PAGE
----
This phone is flat-out beautiful. It arrived in one of the neatest - if also most gimmicky - packages I've ever seen, with dual "wings" that pulled out of the main box presenting the phone on one side and accessories on the other. The phone itself was covered in a plastic protective film on the interior screen and keypad and the exterior glass finish. Peeling away the protector revealed a gorgeous medium blue exterior with something of a hazy mirrored finish. Honestly, my first thought was "Star Trek For Fashionistas."
The KRZR is also much nicer to hold and use than the RAZR. Narrower and longer makes the K1 easier to hold and more balanced in the hand then the V3, and when held open to my ear the handset just feels like a phone should - in place against my ear on one end and near enough to my mouth on the other to inspire confidence that whoever I'm talking to can without question hear me. The phone also takes a little effort to open and flips shut with a satisfying snap, leaving no doubts as to its construction. In fact, the deceiving heft of the handset gives it that solid feel people tend to associate with quality - even though it actually weighs only 3.6 ounces.
The front panel of the phone, done up entirely in hard reflective glass, is particularly chic. The sensor for the 2MP camera is almost hidden, appearing as a small red dot at the top center, sans flash. About a third of the way down the panel, there's a postage-stamp size 65K color display. Again, the Alltel and Verizon-branded K1m models also feature a trio of touch-sensitive music controls beneath this display. The unbranded K1 lacks these controls.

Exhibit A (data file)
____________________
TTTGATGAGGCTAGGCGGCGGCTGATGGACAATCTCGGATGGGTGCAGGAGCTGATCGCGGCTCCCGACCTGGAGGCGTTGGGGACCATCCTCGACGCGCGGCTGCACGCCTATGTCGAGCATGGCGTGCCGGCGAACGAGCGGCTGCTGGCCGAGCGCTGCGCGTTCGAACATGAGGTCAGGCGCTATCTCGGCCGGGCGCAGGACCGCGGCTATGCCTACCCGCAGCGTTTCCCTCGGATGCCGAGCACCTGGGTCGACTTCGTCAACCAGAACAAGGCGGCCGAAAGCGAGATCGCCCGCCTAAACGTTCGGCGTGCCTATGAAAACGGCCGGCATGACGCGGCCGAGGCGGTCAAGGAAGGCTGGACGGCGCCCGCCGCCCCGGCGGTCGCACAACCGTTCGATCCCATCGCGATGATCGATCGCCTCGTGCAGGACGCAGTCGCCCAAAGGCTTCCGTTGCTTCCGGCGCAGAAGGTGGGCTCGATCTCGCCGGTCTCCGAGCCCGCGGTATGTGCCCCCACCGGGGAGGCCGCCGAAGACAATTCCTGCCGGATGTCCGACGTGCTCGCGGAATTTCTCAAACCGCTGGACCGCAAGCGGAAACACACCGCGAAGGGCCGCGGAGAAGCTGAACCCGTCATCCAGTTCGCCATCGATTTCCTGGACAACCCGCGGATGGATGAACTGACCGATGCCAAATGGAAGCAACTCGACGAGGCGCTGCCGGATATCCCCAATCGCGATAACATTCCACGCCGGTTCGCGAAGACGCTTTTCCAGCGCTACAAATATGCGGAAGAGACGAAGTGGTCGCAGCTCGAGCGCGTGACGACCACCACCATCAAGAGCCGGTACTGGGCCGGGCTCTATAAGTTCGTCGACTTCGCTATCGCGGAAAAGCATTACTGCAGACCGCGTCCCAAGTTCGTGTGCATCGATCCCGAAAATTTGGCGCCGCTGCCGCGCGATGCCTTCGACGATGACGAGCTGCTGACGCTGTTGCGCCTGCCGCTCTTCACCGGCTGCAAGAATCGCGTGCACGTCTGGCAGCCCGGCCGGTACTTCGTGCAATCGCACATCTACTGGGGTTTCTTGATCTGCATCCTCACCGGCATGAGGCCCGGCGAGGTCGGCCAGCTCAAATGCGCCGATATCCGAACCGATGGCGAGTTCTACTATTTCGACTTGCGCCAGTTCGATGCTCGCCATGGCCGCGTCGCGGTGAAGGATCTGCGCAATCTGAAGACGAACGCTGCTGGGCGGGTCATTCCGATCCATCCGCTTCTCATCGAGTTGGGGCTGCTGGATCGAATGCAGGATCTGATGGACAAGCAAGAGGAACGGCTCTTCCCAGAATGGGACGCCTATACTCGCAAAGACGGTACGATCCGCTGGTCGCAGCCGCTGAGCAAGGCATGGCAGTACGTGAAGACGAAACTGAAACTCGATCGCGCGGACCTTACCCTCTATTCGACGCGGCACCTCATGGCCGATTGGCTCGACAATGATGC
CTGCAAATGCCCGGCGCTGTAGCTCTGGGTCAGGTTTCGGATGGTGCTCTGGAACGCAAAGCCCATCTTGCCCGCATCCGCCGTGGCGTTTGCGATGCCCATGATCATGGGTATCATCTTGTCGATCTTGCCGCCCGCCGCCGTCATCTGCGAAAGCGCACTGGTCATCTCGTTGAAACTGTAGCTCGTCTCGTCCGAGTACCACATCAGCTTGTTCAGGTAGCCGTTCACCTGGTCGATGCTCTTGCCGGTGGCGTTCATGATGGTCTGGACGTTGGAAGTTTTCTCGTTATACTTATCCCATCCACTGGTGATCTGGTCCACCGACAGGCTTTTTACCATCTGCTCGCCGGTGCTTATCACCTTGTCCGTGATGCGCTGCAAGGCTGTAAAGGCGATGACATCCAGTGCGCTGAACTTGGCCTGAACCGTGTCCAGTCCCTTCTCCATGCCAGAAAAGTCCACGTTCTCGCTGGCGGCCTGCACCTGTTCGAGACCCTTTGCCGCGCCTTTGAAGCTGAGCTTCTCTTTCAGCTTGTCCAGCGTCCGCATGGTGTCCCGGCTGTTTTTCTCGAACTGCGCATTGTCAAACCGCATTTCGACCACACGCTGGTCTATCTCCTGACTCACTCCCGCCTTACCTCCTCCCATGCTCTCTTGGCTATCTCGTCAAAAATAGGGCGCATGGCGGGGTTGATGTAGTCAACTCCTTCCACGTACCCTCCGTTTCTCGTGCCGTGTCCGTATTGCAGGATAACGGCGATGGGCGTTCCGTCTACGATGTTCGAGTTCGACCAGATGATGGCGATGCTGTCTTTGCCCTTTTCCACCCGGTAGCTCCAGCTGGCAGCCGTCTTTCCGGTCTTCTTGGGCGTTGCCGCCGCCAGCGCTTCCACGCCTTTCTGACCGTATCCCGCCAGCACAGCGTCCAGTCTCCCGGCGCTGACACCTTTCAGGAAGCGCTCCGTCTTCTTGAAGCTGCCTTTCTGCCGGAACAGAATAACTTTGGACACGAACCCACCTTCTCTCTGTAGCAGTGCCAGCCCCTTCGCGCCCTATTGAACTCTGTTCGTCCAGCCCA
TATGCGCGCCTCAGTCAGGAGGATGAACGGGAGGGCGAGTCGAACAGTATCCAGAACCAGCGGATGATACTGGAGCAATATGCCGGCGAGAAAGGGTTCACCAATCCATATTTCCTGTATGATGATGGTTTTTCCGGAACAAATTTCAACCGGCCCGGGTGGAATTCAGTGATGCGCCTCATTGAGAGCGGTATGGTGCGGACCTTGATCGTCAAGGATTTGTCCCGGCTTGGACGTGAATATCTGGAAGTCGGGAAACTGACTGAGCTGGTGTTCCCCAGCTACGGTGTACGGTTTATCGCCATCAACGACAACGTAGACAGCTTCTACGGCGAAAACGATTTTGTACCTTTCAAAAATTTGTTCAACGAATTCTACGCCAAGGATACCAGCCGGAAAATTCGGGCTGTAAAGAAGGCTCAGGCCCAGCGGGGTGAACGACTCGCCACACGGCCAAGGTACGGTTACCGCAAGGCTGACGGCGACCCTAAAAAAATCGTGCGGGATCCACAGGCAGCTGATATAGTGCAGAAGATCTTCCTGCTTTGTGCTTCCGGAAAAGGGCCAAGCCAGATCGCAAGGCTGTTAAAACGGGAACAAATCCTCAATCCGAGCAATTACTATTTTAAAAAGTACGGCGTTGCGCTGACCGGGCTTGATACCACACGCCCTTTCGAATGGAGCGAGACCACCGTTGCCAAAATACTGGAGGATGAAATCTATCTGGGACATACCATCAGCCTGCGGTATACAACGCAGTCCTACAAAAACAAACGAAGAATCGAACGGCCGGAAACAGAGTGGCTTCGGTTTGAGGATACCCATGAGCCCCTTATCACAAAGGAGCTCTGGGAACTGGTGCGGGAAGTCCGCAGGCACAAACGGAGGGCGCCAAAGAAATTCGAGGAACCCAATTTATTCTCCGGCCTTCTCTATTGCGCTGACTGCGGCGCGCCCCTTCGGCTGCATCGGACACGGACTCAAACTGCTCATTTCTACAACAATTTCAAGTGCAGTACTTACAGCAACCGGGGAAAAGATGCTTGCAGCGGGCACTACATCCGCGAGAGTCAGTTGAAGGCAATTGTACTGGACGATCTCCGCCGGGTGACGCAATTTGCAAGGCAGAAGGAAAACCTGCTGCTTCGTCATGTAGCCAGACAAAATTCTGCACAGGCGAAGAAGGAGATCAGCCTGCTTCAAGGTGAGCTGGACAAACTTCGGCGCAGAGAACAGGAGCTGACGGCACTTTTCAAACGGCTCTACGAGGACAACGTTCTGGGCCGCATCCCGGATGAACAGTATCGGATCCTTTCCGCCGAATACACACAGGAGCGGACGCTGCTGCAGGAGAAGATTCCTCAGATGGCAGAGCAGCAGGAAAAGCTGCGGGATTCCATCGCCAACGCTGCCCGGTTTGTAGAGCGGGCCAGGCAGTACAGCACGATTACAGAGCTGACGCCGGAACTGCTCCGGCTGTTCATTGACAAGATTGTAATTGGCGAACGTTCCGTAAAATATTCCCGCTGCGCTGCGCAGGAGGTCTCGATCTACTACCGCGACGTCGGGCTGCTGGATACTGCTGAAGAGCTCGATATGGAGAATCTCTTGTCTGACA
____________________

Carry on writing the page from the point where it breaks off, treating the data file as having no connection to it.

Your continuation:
Opening the flip reveals a keypad on the bottom half of the phone and a display on top. The keypad is made from etched metal that will be very familiar to RAZR users. Buttons are primarily white on a blue background, with a silver five-way directional keypad, four softkeys (two of them blue), and green call and red hang up keys above a standard 12-button dialing layout. The keypad is backlit, and uses a very "modern digital" font that looks especially space-age when lit up in a dark room. The display takes up about four-fifths of the upper half of the phone's interior, and two circular Motorola logos at the top and bottom of the handset are done up in grey to match the rest of the trim.
A rocker switch and single button on the left side of the phone serve multiple functions depending on what mode the phone is in, including volume, camera access and zoom, and music track select and play/pause. A sole button on the left panel is used to access voice command functions, and a covered USB port on the bottom of the left panel connects to the included AC adapter or a PC data cable. The back of the phone is finished in a soft-grip blue plastic that's easy to hold, and a silver button releases the portion of it that serves as the battery cover. Beneath the cover are slots for the included battery and SIM and microSD memory cards.
Where the RAZR was groundbreaking in its thin profile, the KRZR is more evolutionary in terms of overall design. Corners are rounded, lines are sleek, surfaces are inviting to touch. Motorola did a marvelous job in designing the successor to their most inconic handset since the StarTac. While I do worry about the K1's exterior scratching over time, it certainly is a gem to behold fresh out of the box.
The K1's feature set is an upgrade from that found on the RAZR line, placing it comfortably amongst today's mid-range handsets. Motorola's user interface is solid if unremarkable, but the clean layout and easy to read fonts get the job done.